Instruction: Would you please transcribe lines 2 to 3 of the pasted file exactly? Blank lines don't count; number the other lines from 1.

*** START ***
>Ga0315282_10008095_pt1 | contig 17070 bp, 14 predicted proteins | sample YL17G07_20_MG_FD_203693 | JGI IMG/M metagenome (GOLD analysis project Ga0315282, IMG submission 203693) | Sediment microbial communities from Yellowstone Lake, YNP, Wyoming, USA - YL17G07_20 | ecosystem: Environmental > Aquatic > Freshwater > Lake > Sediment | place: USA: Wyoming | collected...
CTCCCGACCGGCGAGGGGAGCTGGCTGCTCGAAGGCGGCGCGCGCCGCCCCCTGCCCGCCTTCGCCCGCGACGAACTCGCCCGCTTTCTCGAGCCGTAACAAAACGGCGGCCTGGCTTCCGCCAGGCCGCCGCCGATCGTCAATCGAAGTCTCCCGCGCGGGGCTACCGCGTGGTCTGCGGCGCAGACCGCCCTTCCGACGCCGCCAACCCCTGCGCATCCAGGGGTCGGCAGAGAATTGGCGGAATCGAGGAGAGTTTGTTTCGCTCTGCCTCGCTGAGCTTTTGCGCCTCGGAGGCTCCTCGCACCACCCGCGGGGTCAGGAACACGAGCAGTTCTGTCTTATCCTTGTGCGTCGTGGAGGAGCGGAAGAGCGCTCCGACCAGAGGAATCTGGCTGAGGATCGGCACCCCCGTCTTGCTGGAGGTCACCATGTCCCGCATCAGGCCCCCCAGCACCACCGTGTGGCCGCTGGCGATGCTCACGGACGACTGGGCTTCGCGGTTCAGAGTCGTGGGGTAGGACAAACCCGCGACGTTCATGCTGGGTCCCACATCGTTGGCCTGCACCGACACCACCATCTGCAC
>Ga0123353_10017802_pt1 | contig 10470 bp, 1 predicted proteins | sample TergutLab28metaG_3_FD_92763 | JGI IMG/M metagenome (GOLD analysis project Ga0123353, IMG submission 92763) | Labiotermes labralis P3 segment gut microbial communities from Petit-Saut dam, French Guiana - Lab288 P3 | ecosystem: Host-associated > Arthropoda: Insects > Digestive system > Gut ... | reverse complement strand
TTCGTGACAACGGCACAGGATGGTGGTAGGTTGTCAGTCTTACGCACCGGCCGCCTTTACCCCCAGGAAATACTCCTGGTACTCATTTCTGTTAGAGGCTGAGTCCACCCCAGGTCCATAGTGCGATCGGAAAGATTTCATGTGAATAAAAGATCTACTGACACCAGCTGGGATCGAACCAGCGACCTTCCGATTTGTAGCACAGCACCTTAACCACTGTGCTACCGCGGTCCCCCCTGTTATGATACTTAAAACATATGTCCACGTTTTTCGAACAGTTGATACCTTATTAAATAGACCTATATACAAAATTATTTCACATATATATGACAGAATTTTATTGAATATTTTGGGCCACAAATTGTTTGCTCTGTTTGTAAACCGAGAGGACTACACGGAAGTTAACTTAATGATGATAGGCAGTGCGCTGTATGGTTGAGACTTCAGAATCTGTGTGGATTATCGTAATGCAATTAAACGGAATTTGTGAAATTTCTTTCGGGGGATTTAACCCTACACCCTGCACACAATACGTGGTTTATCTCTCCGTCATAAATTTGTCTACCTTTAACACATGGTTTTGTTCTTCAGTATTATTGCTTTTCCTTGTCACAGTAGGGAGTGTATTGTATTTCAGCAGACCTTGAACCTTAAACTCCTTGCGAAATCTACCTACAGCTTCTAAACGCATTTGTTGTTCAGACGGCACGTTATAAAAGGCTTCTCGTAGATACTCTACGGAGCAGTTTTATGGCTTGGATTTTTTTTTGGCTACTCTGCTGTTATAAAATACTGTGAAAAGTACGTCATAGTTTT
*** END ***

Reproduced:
CTCCCGACCGGCGAGGGGAGCTGGCTGCTCGAAGGCGGCGCGCGCCGCCCCCTGCCCGCCTTCGCCCGCGACGAACTCGCCCGCTTTCTCGAGCCGTAACAAAACGGCGGCCTGGCTTCCGCCAGGCCGCCGCCGATCGTCAATCGAAGTCTCCCGCGCGGGGCTACCGCGTGGTCTGCGGCGCAGACCGCCCTTCCGACGCCGCCAACCCCTGCGCATCCAGGGGTCGGCAGAGAATTGGCGGAATCGAGGAGAGTTTGTTTCGCTCTGCCTCGCTGAGCTTTTGCGCCTCGGAGGCTCCTCGCACCACCCGCGGGGTCAGGAACACGAGCAGTTCTGTCTTATCCTTGTGCGTCGTGGAGGAGCGGAAGAGCGCTCCGACCAGAGGAATCTGGCTGAGGATCGGCACCCCCGTCTTGCTGGAGGTCACCATGTCCCGCATCAGGCCCCCCAGCACCACCGTGTGGCCGCTGGCGATGCTCACGGACGACTGGGCTTCGCGGTTCAGAGTCGTGGGGTAGGACAAACCCGCGACGTTCATGCTGGGTCCCACATCGTTGGCCTGCACCGACACCACCATCTGCAC
>Ga0123353_10017802_pt1 | contig 10470 bp, 1 predicted proteins | sample TergutLab28metaG_3_FD_92763 | JGI IMG/M metagenome (GOLD analysis project Ga0123353, IMG submission 92763) | Labiotermes labralis P3 segment gut microbial communities from Petit-Saut dam, French Guiana - Lab288 P3 | ecosystem: Host-associated > Arthropoda: Insects > Digestive system > Gut ... | reverse complement strand